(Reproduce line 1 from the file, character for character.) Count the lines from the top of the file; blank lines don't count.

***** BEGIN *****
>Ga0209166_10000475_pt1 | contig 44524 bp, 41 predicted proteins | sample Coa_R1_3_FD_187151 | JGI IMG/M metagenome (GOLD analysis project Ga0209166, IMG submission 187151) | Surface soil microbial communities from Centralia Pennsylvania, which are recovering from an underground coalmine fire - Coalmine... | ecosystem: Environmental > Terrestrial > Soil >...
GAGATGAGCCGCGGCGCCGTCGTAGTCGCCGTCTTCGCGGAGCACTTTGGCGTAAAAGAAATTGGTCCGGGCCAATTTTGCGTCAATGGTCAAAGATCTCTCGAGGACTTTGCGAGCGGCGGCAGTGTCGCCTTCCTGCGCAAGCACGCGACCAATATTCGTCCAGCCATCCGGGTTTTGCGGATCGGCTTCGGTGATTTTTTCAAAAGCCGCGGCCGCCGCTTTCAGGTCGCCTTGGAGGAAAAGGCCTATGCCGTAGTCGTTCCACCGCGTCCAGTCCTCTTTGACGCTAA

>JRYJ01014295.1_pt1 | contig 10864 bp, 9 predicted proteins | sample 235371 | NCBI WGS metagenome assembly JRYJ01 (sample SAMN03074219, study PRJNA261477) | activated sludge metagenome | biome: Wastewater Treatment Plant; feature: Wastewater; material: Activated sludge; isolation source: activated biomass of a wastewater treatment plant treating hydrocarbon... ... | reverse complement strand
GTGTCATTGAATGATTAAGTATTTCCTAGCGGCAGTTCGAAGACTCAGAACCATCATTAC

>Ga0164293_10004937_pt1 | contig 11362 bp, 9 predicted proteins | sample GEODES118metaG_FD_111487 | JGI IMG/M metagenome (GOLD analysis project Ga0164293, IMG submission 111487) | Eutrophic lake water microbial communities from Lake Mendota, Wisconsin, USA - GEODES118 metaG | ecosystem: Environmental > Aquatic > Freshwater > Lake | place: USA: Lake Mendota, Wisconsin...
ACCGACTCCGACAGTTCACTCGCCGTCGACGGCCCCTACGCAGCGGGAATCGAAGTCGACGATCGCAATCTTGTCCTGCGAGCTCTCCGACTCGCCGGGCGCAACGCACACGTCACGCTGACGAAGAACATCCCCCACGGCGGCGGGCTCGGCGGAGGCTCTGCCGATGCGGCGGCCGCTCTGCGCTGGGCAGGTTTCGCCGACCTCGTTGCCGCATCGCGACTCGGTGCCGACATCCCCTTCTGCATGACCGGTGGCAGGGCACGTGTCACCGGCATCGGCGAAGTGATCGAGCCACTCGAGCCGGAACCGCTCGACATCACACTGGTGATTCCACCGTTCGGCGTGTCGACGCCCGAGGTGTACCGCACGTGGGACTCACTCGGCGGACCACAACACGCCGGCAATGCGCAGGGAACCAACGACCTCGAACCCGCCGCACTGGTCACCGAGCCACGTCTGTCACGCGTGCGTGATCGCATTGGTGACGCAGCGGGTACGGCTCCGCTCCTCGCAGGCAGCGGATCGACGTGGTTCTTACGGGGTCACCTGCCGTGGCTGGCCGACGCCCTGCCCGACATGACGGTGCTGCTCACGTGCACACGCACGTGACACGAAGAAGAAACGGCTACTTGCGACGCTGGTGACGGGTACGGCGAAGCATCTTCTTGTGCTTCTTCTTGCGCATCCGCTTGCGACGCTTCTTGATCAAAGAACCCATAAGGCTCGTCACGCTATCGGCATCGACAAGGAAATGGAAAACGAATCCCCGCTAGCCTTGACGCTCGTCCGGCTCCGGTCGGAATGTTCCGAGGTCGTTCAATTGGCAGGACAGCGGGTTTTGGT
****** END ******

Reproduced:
>Ga0209166_10000475_pt1 | contig 44524 bp, 41 predicted proteins | sample Coa_R1_3_FD_187151 | JGI IMG/M metagenome (GOLD analysis project Ga0209166, IMG submission 187151) | Surface soil microbial communities from Centralia Pennsylvania, which are recovering from an underground coalmine fire - Coalmine... | ecosystem: Environmental > Terrestrial > Soil >...